Lively and competitive while also fun and sociable, a trivia night is one of the best ways to enjoy spending time with a team of friends, family or colleagues.
For the uninitiated, there are many great reasons to join or form a team and find a trivia night venue. For one, you may be surprised at how much you actually know.
Trivia can be fun and hilarious, even if you don’t have a clue about the answers. The environment is always upbeat and friendly despite the fact that there are usually prizes up for grabs.
We have put together some trivia night tips and some commonly asked questions and answers.
Assembling a team for trivia night
If you’ve ever watched a good heist movie, you’ll know the importance of assembling a good crew. You need a variety of skill sets to stay at the top of the competition. If you have a team of science boffins, you’ll no doubt nail several categories, but you may find you fall short in sports or arts.
Your crack trivia night team should comprise of some great specialists and an all-rounder or two. Bill knows his sports, Sally is an art teacher and Jim knows his geography. Now you’re off to a good start. Find someone who works at the local paper or is obsessed with current affairs and the odds of a win will be even higher. It also doesn’t hurt to include a Baby Boomer who will be clued in on history and a millennial who can respond to pop culture questions with confidence (can you name all five members of One Direction?)
Of course, this is if winning is the most important thing for you. There is no shame in just getting together with some like-minded friends and having a crack. Sometimes it can be more fun if you know you don’t have a chance to win because you can relax and enjoy each others company. Often you’ll find the most boisterous team which cheers the loudest and seems to be having the most fun is sitting at the bottom of the leaderboard.
Pick a trivia night venue
In any decent sized town, there will be any number of trivia nights to choose from. Pay a little attention to the content they advertise. Trivia nights can vary from light and easy to very intense and extremely difficult.
Some trivia nights will even be along specific themes. For instance, The Westport Club will be hosting a Star Wars trivia night on the 4th of May.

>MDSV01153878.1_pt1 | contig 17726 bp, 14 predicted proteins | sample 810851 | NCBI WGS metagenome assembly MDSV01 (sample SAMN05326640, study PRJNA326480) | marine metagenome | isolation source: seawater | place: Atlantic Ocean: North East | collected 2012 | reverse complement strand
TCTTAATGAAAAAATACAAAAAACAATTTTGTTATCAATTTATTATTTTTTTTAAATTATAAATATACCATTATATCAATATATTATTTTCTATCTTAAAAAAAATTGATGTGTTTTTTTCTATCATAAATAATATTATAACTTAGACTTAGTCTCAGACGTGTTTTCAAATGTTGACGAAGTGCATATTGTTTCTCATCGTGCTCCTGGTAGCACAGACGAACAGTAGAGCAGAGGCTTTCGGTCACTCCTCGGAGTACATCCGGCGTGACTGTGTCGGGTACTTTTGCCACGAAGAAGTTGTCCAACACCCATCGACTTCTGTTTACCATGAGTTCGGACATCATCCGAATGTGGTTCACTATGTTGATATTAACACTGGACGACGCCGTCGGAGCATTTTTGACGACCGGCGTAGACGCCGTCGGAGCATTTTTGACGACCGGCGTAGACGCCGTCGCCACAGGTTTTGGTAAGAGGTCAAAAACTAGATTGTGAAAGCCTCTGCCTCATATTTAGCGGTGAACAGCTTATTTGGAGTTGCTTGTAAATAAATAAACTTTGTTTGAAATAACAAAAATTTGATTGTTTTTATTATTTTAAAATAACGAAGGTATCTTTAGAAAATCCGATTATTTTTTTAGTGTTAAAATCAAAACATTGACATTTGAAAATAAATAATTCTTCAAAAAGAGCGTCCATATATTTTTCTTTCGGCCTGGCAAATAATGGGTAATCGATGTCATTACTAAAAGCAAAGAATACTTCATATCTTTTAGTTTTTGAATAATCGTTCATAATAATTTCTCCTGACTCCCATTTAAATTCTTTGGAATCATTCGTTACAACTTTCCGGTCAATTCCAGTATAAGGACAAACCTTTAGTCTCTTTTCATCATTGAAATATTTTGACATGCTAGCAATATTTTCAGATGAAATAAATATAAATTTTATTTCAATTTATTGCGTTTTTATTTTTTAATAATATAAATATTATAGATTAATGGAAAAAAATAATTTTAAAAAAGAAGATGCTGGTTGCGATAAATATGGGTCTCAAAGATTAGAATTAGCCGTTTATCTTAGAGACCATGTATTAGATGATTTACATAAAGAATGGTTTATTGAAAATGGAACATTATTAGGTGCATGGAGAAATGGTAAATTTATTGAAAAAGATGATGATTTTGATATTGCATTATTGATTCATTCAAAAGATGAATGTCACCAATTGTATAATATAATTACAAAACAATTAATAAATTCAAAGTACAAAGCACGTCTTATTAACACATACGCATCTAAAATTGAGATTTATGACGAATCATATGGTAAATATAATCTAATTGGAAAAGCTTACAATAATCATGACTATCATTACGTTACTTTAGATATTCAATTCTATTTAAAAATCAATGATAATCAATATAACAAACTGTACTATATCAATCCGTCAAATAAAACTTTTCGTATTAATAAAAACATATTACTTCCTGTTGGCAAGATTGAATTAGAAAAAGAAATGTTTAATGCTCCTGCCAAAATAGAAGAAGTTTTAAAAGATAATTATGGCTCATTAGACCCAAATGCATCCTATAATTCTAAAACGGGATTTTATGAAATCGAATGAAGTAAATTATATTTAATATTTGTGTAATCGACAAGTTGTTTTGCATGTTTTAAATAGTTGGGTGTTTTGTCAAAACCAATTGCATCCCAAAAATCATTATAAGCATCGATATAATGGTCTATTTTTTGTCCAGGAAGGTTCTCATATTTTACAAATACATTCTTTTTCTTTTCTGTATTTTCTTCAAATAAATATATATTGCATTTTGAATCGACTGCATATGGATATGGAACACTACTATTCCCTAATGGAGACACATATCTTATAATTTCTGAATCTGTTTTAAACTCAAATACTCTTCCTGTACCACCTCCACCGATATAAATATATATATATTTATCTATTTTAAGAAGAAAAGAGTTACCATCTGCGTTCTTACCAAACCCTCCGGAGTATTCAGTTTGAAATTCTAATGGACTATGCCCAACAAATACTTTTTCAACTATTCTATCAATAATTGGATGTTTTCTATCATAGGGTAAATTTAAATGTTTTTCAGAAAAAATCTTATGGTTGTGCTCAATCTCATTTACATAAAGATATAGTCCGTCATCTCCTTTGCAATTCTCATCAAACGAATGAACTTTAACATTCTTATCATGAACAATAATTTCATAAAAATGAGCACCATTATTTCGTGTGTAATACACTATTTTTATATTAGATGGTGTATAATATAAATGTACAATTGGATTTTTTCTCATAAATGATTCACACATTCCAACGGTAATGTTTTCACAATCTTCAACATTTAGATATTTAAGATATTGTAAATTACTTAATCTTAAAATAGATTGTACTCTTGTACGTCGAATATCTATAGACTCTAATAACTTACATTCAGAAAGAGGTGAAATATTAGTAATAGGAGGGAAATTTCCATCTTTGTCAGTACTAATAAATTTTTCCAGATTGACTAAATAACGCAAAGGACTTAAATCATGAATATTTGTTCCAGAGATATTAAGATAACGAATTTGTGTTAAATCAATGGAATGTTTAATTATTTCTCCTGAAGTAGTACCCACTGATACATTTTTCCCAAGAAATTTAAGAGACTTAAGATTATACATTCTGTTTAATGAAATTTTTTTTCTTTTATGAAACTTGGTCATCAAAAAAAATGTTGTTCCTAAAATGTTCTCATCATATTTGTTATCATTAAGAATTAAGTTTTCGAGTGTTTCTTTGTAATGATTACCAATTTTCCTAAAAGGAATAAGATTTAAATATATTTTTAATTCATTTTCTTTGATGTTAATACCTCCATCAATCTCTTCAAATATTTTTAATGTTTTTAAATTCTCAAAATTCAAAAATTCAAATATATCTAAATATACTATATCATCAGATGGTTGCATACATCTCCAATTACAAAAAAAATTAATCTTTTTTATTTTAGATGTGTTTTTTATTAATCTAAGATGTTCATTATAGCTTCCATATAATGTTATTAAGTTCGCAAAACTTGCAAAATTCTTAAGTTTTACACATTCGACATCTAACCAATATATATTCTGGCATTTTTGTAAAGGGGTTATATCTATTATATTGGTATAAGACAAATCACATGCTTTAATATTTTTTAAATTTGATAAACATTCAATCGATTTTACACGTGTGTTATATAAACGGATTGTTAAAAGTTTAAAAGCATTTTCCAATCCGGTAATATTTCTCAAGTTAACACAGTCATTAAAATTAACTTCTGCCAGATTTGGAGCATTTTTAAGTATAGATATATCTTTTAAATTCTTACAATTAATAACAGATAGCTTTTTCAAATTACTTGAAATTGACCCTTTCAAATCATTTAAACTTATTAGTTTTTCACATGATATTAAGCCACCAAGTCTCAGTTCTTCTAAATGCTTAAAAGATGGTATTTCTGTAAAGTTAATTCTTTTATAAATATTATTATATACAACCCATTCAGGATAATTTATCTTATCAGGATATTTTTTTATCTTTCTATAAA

It’s important that you be aware of the style of night that you are attending. For a casual team, look for a more laid back environment and avoid themes you have no knowledge of or you’ll get bored and frustrated.
Positive attitude matters
Whatever you do, make sure to stay positive. Players who are too competitive can sap any fun out of the night.
A team with a cranky, argumentative member defeats the whole purpose of the night. Plus, the more negative you get, the less likely you are to be able to remember facts that you have stored away in the back of your mind.
Stay positive and enjoy the company. If you know someone is wrong about an answer but they won’t bend, don’t get in an argument… just tell them they have to buy you a drink if it turns out you’re right.
How to win at trivia night
Watch and read the news and keep up to date with sport, current affairs and pop culture
Trivia hosts have a hard job. They have to come up with a range of questions, week after week, which are suitable for a diverse audience and challenging but not impossible to answer. For this reason, they spend time scouring local newspapers, magazines and sporting results.
At many trivia nights, there’s a good chance of a current affairs section. Spend a week or so before the trivia night keeping up with the news on the TV and radio.
Take note of which sports teams are sitting where on the ladder and who has won recent competitions and races. Make sure you note any political upheavals and names of those involved. You might even need to take notice of which basketballer is cheating on which Kardashian (this seems to happen on a regular basis).